“Hustlers” incorporates a lot of powerful themes, with women using their sexuality to fleece men, in the process striking a blow for the working class against Wall Street fat cats. At its core, though, is a solid caper movie rooted in the challenges associated with running any criminal enterprise – a more modest version of “Goodfellas,” with less blood, and more skin.
Jennifer Lopez is among the producers of the film, which counts a number of high-profile entertainers – including hip-hop stars Cardi B and Lizzo – in its cast. Foremost, though, “Hustlers” is a showcase for Constance Wu, the star of “Crazy Rich Asians,” who serves as the narrator/guide to this seedy world, in which the 2008 financial crash provides the impetus for a criminal scheme with Robin Hood-esque overtones.
Based on a true story chronicled in New York magazine, “Hustlers” focuses on a group of exotic dancers in New York who began drugging their customers, running up vast tabs on the men’s credit cards that their marks were too embarrassed to pursue. Of course, the fact we’re watching a movie means they didn’t entirely get away with it, but it’s still fascinating to see how they sustained the plot.
Destiny (Wu) is the new gal at the strip club when she first meets Lopez’s Ramona, a confident pro who takes Destiny under her wing.
“This is a story about control,” Destiny recalls in flashback, as the Janet Jackson song “Control” plays when Ramona is introduced, just to underscore the point. After a number of fits and starts, Ramona’s “fishing” to lure big-money patrons to the clubs evolves into the notion of chemically assisting that process, with help from a couple of key confederates (Keke Palmer, Lili Reinhart), and eventually an expanding crew.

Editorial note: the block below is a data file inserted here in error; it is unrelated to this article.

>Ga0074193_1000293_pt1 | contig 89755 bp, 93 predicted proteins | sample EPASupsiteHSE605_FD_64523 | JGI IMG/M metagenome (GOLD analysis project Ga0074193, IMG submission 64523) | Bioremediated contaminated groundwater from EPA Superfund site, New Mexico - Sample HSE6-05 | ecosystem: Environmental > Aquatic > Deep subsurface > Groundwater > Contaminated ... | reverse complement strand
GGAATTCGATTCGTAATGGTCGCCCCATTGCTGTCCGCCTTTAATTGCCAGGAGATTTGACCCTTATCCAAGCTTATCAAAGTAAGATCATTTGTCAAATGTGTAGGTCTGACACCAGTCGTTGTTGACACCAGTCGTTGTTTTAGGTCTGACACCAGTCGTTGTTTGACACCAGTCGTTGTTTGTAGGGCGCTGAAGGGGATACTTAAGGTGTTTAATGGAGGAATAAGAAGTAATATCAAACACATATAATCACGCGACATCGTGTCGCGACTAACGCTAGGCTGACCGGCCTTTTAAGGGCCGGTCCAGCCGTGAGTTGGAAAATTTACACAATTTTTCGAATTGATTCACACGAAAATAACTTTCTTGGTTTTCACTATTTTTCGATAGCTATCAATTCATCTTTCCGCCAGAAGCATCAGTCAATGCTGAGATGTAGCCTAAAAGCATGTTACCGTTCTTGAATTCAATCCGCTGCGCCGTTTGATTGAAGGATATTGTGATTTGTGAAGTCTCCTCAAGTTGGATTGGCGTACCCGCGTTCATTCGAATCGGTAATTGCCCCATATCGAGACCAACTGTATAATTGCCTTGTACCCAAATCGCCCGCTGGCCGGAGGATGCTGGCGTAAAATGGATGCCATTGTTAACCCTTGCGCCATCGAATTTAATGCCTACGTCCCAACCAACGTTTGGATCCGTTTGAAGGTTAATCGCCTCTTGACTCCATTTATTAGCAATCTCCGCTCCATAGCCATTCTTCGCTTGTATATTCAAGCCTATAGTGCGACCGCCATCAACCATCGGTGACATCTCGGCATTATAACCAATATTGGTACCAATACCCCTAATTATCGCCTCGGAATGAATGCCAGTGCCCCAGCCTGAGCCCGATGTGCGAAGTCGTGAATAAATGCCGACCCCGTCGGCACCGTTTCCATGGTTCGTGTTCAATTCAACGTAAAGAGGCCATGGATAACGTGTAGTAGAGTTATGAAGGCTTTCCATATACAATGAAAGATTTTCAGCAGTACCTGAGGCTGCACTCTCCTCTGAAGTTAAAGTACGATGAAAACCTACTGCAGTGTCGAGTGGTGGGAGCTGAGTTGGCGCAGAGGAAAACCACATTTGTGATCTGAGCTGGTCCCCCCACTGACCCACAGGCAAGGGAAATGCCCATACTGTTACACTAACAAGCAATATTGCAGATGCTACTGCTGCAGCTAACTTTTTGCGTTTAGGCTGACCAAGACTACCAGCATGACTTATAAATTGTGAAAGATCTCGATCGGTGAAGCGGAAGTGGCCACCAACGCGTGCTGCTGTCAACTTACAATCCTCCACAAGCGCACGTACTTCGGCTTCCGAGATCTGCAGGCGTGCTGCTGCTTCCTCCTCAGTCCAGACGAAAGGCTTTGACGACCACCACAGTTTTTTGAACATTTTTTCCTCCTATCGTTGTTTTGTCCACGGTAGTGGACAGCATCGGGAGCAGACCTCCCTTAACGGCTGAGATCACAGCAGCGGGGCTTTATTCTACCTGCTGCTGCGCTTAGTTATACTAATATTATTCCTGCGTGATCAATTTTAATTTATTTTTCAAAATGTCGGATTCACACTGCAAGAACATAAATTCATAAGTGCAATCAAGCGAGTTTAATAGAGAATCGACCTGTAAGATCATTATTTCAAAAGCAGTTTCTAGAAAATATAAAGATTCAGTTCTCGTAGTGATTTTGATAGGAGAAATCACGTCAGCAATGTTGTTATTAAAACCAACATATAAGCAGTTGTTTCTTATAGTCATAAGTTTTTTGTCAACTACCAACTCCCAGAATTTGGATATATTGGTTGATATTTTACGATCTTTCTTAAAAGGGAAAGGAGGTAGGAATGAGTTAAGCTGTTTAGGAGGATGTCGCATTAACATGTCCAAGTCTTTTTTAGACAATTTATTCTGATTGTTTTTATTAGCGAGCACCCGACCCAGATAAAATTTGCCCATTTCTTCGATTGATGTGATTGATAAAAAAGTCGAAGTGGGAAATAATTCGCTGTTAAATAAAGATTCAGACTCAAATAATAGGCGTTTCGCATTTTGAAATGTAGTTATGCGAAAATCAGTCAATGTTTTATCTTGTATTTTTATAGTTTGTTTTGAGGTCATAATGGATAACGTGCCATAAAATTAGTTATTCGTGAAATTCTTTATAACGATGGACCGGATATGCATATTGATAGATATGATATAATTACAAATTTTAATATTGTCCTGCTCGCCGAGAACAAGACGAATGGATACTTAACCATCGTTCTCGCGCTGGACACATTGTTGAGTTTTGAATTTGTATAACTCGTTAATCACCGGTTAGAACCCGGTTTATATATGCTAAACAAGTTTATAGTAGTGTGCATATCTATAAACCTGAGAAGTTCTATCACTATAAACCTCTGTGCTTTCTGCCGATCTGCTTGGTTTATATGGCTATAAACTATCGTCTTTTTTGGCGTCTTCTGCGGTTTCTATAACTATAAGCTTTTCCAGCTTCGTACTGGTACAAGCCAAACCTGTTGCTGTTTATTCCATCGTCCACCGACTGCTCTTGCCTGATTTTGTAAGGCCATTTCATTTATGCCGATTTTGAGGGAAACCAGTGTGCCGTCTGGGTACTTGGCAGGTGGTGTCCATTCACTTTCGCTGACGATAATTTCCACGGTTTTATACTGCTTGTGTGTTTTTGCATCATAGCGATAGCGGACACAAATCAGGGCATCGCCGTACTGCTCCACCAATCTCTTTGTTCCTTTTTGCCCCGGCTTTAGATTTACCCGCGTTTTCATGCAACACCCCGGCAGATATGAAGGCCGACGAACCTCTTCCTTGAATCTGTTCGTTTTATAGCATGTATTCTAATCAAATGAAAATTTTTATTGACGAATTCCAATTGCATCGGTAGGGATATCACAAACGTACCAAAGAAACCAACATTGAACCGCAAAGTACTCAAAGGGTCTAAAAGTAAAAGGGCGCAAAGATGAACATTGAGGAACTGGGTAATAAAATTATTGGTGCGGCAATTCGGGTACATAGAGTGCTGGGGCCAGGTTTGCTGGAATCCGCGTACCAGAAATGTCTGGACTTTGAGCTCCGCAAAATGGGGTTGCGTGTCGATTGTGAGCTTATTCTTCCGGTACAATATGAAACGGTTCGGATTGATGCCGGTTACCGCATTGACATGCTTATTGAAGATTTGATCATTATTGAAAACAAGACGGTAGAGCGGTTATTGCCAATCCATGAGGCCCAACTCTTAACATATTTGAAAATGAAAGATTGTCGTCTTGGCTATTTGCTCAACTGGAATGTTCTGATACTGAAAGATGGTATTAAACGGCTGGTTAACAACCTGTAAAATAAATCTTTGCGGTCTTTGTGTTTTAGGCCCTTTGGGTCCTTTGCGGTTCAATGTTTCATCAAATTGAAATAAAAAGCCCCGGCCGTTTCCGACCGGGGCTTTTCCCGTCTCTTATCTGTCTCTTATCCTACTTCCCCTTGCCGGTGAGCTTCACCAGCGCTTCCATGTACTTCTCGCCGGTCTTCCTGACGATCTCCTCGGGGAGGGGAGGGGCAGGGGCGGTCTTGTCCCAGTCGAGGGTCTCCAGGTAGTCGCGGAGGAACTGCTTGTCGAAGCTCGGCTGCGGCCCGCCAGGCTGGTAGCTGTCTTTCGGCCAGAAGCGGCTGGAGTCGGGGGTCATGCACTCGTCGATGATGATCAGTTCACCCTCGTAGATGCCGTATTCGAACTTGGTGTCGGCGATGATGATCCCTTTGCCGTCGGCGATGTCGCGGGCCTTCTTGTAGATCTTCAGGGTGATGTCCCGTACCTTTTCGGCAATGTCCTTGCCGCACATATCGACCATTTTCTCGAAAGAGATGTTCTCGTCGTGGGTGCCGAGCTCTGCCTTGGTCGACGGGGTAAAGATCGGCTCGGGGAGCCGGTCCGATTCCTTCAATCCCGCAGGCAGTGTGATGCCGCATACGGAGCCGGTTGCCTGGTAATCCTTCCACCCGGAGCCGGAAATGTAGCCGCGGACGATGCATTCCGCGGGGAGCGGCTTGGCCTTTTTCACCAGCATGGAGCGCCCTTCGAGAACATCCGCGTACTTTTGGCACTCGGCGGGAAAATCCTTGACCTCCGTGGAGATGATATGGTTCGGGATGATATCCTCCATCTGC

“They never get in any trouble,” Ramona mutters about guys who saunter in like they own the place, before realizing that those masters of the universe can absorb nightly sprees where thousands of dollars vanish, which becomes easier to achieve once they’ve consumed a sprinkle of the gals’ “special recipe.”
As in “Goodfellas,” Wu’s character leads us through the machinations of the story, recounting what happened in an interview with a reporter (Julia Stiles). Written and directed by Lorene Scafaria, the movie derives much of its suspense from what Destiny calls “unpredictable strangers,” as the women risk taking down unfamiliar targets as Ramona – with the money rolling in – greedily widens their net.
Although the movie begins with what amounts to the psychology of stripping – from looking for wedding rings to finding other weaknesses and tics to exploit – “Hustlers” is as much about its central friendship, one tested as Destiny and Ramona experience various highs and lows. Both actresses are terrific – to the notable exclusion of practically everyone else – with Lopez garnering awards buzz for what feels like a supporting role, while Wu’s graduation from TV sitcom to movie stardom is pretty near complete.
As noted, “Hustlers” raises a whole lot of meaty issues, built around turning the tables on a power hierarchy that favors rich, privileged men. At the same time, there’s an underlying tension that, as much as some of these guys might appear to deserve being taken, it’s only a matter of time before somebody gets hurt.
The biggest challenge facing “Hustlers” might have to do with expectations, since the marketing doesn’t fully capture the movie’s more nuanced aspects, while much of the advance coverage seems enamored with Lopez’s pole-dancing workouts. Those that do fork over money to see it, however, shouldn’t walk away feeling fleeced.
“Hustlers” premieres Sept. 13 in the US. It’s rated R.